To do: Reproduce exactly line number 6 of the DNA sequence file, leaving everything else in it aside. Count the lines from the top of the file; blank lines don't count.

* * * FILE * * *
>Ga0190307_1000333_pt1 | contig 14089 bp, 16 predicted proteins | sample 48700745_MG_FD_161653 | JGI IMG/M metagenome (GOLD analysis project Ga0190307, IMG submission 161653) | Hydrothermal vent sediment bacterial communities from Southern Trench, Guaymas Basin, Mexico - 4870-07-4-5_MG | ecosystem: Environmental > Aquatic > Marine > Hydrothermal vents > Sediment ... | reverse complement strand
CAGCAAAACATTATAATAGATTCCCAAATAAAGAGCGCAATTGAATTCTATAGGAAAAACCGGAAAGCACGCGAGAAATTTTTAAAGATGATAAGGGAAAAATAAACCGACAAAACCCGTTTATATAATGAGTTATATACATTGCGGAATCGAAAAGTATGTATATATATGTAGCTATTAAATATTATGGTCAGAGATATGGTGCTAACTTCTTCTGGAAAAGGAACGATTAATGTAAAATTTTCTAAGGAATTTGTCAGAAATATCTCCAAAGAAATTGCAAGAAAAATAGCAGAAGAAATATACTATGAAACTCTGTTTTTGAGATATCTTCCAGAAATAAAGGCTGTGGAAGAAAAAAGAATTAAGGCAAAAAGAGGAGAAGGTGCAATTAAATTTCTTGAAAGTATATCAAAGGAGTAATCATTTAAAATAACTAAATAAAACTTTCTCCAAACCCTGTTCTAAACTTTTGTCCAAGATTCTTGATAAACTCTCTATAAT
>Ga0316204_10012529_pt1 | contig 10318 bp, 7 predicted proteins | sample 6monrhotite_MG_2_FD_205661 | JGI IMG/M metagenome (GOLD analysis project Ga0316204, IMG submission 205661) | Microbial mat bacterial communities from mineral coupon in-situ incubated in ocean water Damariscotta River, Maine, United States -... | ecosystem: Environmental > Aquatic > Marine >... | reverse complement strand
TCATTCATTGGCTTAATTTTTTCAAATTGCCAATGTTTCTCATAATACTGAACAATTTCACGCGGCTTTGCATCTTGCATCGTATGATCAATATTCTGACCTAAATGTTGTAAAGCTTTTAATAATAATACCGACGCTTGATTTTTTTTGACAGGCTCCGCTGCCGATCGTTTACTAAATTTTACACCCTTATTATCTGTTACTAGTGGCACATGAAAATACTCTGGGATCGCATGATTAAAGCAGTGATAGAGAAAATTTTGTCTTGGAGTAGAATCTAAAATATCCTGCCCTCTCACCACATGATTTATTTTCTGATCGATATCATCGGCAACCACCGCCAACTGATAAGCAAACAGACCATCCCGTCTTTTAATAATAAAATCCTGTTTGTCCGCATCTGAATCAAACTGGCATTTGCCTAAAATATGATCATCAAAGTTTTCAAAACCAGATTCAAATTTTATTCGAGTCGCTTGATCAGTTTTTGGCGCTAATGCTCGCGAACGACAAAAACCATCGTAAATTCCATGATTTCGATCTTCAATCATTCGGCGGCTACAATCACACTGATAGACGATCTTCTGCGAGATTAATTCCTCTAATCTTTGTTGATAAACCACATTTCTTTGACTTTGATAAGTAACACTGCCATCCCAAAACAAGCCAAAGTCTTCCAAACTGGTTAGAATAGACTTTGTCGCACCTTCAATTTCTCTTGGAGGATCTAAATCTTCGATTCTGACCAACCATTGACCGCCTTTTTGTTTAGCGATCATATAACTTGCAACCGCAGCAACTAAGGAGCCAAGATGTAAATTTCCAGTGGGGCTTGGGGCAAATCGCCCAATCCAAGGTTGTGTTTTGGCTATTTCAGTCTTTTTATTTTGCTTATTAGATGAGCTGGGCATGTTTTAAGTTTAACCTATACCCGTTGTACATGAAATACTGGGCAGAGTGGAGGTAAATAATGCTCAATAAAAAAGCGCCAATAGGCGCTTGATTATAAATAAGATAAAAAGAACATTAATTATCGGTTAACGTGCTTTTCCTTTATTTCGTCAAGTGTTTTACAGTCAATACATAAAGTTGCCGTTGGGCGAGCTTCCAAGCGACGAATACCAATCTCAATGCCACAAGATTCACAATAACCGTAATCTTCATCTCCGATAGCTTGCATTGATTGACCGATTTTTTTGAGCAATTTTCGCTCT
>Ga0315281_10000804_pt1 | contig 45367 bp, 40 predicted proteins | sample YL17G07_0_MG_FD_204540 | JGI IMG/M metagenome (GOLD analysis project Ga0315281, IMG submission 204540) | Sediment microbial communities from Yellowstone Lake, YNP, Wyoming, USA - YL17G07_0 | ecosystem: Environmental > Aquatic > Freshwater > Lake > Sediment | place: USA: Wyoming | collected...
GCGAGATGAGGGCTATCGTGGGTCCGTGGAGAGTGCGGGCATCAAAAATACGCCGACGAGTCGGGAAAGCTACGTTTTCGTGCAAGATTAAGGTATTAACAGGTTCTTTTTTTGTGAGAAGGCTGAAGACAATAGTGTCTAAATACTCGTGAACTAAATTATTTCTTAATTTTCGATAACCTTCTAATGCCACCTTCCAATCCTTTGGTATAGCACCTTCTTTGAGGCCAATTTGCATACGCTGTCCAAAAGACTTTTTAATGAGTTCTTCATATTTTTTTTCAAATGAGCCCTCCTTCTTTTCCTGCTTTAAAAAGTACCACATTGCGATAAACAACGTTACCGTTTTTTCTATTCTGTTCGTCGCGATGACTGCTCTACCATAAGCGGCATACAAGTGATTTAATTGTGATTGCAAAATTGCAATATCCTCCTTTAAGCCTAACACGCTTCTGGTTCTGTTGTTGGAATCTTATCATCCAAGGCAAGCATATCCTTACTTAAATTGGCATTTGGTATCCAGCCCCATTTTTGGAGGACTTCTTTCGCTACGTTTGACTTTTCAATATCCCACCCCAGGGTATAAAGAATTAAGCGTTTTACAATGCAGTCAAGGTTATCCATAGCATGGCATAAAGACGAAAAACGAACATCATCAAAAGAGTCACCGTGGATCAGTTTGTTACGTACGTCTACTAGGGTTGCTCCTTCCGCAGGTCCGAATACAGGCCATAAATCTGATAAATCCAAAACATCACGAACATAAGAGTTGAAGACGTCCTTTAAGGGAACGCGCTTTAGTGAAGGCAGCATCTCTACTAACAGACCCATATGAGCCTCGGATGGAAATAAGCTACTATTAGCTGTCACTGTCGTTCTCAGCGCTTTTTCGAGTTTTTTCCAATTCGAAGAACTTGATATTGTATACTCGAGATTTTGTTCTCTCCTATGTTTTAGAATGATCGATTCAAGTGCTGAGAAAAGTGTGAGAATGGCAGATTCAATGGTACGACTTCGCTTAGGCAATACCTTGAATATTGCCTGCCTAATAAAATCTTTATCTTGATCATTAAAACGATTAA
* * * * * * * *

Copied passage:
GCGAGATGAGGGCTATCGTGGGTCCGTGGAGAGTGCGGGCATCAAAAATACGCCGACGAGTCGGGAAAGCTACGTTTTCGTGCAAGATTAAGGTATTAACAGGTTCTTTTTTTGTGAGAAGGCTGAAGACAATAGTGTCTAAATACTCGTGAACTAAATTATTTCTTAATTTTCGATAACCTTCTAATGCCACCTTCCAATCCTTTGGTATAGCACCTTCTTTGAGGCCAATTTGCATACGCTGTCCAAAAGACTTTTTAATGAGTTCTTCATATTTTTTTTCAAATGAGCCCTCCTTCTTTTCCTGCTTTAAAAAGTACCACATTGCGATAAACAACGTTACCGTTTTTTCTATTCTGTTCGTCGCGATGACTGCTCTACCATAAGCGGCATACAAGTGATTTAATTGTGATTGCAAAATTGCAATATCCTCCTTTAAGCCTAACACGCTTCTGGTTCTGTTGTTGGAATCTTATCATCCAAGGCAAGCATATCCTTACTTAAATTGGCATTTGGTATCCAGCCCCATTTTTGGAGGACTTCTTTCGCTACGTTTGACTTTTCAATATCCCACCCCAGGGTATAAAGAATTAAGCGTTTTACAATGCAGTCAAGGTTATCCATAGCATGGCATAAAGACGAAAAACGAACATCATCAAAAGAGTCACCGTGGATCAGTTTGTTACGTACGTCTACTAGGGTTGCTCCTTCCGCAGGTCCGAATACAGGCCATAAATCTGATAAATCCAAAACATCACGAACATAAGAGTTGAAGACGTCCTTTAAGGGAACGCGCTTTAGTGAAGGCAGCATCTCTACTAACAGACCCATATGAGCCTCGGATGGAAATAAGCTACTATTAGCTGTCACTGTCGTTCTCAGCGCTTTTTCGAGTTTTTTCCAATTCGAAGAACTTGATATTGTATACTCGAGATTTTGTTCTCTCCTATGTTTTAGAATGATCGATTCAAGTGCTGAGAAAAGTGTGAGAATGGCAGATTCAATGGTACGACTTCGCTTAGGCAATACCTTGAATATTGCCTGCCTAATAAAATCTTTATCTTGATCATTAAAACGATTAA